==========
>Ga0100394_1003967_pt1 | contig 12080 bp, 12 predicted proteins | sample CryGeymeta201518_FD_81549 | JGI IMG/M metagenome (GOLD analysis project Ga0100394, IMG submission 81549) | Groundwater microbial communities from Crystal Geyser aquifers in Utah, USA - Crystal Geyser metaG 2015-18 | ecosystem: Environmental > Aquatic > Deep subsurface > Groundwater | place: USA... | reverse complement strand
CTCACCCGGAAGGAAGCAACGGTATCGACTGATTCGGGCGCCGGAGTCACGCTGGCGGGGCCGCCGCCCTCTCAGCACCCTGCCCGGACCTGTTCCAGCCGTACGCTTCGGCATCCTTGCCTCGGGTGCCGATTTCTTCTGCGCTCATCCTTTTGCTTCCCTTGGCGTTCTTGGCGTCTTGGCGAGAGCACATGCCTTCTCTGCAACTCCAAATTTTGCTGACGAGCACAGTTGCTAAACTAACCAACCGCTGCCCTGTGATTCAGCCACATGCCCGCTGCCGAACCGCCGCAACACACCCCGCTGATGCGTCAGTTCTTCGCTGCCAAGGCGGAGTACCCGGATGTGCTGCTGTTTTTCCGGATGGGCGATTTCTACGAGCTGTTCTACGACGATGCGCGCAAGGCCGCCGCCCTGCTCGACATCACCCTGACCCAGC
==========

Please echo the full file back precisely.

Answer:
>Ga0100394_1003967_pt1 | contig 12080 bp, 12 predicted proteins | sample CryGeymeta201518_FD_81549 | JGI IMG/M metagenome (GOLD analysis project Ga0100394, IMG submission 81549) | Groundwater microbial communities from Crystal Geyser aquifers in Utah, USA - Crystal Geyser metaG 2015-18 | ecosystem: Environmental > Aquatic > Deep subsurface > Groundwater | place: USA... | reverse complement strand
CTCACCCGGAAGGAAGCAACGGTATCGACTGATTCGGGCGCCGGAGTCACGCTGGCGGGGCCGCCGCCCTCTCAGCACCCTGCCCGGACCTGTTCCAGCCGTACGCTTCGGCATCCTTGCCTCGGGTGCCGATTTCTTCTGCGCTCATCCTTTTGCTTCCCTTGGCGTTCTTGGCGTCTTGGCGAGAGCACATGCCTTCTCTGCAACTCCAAATTTTGCTGACGAGCACAGTTGCTAAACTAACCAACCGCTGCCCTGTGATTCAGCCACATGCCCGCTGCCGAACCGCCGCAACACACCCCGCTGATGCGTCAGTTCTTCGCTGCCAAGGCGGAGTACCCGGATGTGCTGCTGTTTTTCCGGATGGGCGATTTCTACGAGCTGTTCTACGACGATGCGCGCAAGGCCGCCGCCCTGCTCGACATCACCCTGACCCAGC